Liquidity availability is at the core of a secure protocol
The solvency of a borrowing and lending protocol hinges on the ability with which it can perform liquidations, and with which it can price assets in a fair-market manner. While the latter hinges heavily on the security of the oracles, the former is heavily dependent on a variety of factors:
- The willingness of external actors to constantly monitor open positions, and liquidate as they go under water
- The ability to perform such liquidations, either with capital of their own, or with flash loans
At Midas Capital, our liquidation system is currently permissionless, and any actor is incentivised to take part in it and potentially profit from the liquidation incentive granted to liquidators.
However, due to the nature of Midas Capital and our inherent focus assets that are commonly not supported in other protocols, we must take extra steps to guarantee the liquidate-ability of each and every position. This is because some of the supported assets do not have deeply liquid markets, or if they do, they are not centralised around a single AMM.
While our liquidation system is flexible enough to be able to use a variety of different liquidity pools as sources for liquidations, it is important that such liquidity pools would be able to withstand any liquidation event. In particular, the aggregated liquidity of all the pools for a specific asset should be higher than the total borrowable value of such asset, and the largest liquidity pool should have enough depth to withstand a trade of the largest borrow position with minimal slippage. This usually means a full-range liquidity of 2-5 times larger than the largest possible borrowable position.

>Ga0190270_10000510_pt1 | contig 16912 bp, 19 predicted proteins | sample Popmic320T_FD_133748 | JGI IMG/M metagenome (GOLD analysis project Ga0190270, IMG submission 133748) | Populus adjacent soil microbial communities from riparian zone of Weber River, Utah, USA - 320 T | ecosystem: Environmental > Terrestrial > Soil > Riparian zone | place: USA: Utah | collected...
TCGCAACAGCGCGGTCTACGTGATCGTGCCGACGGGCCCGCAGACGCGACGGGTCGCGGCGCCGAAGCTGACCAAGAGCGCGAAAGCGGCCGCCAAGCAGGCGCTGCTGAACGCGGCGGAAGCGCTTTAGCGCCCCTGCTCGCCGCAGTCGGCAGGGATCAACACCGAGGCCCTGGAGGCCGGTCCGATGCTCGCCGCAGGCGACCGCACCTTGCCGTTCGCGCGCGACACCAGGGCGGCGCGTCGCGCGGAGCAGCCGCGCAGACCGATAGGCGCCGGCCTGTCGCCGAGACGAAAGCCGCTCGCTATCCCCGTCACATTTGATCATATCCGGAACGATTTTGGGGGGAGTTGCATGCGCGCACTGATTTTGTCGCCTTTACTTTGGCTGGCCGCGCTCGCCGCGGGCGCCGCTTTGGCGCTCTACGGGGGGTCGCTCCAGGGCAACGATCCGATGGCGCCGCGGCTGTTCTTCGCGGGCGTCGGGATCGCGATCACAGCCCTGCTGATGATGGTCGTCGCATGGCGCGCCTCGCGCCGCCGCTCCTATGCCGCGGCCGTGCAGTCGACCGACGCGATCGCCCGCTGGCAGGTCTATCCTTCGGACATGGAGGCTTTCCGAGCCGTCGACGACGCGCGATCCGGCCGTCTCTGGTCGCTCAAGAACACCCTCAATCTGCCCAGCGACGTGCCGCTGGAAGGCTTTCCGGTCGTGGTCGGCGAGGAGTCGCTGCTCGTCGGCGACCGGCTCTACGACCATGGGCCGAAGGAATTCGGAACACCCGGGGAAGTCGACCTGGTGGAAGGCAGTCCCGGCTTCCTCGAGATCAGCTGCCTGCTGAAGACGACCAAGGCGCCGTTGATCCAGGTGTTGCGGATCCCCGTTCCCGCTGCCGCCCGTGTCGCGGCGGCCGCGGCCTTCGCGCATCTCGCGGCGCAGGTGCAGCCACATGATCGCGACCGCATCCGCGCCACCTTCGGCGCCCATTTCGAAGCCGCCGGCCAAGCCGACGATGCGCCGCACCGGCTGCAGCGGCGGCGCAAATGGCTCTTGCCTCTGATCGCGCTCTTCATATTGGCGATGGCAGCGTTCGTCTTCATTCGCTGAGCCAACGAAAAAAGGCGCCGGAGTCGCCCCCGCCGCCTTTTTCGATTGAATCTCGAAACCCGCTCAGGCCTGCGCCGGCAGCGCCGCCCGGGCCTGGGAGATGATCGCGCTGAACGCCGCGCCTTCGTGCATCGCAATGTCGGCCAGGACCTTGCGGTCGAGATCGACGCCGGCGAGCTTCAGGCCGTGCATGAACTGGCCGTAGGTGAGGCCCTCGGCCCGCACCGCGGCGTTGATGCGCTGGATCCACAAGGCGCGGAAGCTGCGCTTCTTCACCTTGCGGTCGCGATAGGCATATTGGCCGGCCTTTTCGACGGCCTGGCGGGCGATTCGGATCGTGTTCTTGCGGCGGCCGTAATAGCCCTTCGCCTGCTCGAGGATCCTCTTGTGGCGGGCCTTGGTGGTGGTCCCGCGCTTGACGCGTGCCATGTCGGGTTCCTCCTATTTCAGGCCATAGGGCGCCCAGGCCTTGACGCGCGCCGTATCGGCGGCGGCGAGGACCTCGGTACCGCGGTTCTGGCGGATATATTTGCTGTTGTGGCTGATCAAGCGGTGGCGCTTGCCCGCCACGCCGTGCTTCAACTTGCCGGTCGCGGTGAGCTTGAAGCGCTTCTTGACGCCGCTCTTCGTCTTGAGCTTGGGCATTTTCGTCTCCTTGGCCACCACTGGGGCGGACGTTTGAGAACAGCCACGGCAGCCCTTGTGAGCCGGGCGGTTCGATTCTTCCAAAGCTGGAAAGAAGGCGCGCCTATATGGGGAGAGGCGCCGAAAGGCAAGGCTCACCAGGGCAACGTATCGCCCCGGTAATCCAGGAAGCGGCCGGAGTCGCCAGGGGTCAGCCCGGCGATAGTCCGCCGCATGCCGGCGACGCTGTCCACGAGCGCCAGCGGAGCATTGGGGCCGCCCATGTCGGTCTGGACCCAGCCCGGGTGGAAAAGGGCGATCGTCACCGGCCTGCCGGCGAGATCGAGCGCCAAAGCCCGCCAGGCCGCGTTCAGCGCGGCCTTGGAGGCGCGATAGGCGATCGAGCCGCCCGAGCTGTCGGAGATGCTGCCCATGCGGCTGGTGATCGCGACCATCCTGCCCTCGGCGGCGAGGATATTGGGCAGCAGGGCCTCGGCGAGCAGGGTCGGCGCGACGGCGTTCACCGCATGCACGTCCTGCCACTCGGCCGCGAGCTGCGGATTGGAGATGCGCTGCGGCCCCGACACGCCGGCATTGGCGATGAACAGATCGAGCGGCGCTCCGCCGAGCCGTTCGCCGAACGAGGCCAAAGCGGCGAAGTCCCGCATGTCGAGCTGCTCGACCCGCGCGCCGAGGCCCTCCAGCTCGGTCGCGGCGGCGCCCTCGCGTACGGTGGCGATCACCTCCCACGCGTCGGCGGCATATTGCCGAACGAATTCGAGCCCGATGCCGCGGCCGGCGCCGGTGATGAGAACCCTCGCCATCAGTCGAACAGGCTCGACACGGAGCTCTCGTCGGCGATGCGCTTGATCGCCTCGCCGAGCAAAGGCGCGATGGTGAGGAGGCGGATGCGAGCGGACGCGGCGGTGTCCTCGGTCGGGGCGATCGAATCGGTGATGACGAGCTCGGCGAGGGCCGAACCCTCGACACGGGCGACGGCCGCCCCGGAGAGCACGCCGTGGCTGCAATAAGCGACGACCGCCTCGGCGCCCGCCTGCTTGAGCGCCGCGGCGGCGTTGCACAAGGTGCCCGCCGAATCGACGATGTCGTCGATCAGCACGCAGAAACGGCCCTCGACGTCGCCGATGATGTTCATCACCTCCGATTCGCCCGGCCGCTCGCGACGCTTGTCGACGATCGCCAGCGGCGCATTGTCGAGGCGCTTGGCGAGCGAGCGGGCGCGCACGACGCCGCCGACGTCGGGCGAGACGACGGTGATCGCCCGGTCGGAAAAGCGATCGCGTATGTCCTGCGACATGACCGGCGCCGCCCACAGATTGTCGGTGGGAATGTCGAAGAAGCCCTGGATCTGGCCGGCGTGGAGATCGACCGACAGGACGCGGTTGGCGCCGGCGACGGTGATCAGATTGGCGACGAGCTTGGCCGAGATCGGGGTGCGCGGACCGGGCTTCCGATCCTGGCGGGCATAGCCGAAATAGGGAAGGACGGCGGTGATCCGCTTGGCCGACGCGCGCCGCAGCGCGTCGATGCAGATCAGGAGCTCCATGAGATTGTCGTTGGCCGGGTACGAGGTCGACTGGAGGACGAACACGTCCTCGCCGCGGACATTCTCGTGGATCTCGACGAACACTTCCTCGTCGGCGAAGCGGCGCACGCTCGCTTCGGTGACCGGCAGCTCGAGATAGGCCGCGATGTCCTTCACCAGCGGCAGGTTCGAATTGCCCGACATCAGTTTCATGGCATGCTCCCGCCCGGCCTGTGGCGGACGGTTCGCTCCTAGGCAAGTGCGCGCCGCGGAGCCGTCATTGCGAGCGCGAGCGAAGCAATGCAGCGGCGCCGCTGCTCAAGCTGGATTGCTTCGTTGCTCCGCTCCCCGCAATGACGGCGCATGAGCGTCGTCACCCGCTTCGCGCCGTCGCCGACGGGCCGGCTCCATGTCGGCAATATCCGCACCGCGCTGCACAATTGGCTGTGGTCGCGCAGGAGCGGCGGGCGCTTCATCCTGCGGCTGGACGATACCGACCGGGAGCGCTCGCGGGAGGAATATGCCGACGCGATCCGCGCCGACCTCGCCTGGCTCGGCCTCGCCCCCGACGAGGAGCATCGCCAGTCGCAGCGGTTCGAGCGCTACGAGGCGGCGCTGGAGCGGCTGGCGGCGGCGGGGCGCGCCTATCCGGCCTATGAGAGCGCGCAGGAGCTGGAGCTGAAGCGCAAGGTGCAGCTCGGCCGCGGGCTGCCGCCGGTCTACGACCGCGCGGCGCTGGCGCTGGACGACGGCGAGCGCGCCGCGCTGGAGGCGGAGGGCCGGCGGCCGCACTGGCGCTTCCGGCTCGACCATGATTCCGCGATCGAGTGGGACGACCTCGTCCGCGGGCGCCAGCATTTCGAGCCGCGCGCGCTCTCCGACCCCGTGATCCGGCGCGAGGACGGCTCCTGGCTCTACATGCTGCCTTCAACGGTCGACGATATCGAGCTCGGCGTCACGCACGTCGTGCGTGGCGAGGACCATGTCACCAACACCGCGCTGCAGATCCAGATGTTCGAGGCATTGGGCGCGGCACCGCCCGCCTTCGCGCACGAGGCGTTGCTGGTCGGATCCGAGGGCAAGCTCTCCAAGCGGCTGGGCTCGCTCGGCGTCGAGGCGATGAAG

To ensure these requirements are met, we at Midas Capital developed a custom liquidity monitoring solution with the goal of mitigating the situation in which protocol solvency could be at-risk. The methodology by which such system operates is by preventing market operations on markets for which on-chain liquidity is not enough to perform liquidations or sustain an oracle attack.
For small capitalisation tokens for which the price oracle depends on such liquidity, a sudden drop in liquidity should pause all market operations in pools that support that token
We assume that the initial liquidity is enough for sustaining liquidations and a manipulation-resistant price oracle. This must be ensured by due diligence performed at the time we support an asset
In the event of a large drop in liquidity in any of the liquidity sources, pause market operations for the asset in question and the borrowable assets in the pool with such asset. In particular, this will have the following effects on a pool
- Prevent any further borrowing of any assets
- Prevent any further minting of new collateral for the asset in question
This will however still allow users to repay their debts and withdraw liquidity from the pool
Detected Dangerous Liquidity Concentration
Liquidity concentration is a risk vector for a liquidity pool. If the liquidity is concentrated into very few wallets, the changes of such liquidity being removed immediately is higher than if spread across multiple small holders.
Our monitors will issue alerts if a critical level of concentration is detected. Namely, it will issue an alert if the top holder of the liquidity pool holds enough liquidity that, if removed, it would cause the available liquidity to drop below our specified thresholds.
In many cases, pool owners and partner projects are the ones providing large part of the liquidity. In such cases, the incentives of maintaining such liquidity are aligned between Midas and the holder of liquidity, so risks are mitigated. If you are a pool owner or partner project, get in touch with us to whitelist the address holding the liquidity, so that our monitors are ensured about
We maintain an up-to-date list of currently monitored pools for internal usage. You can find it in the following link: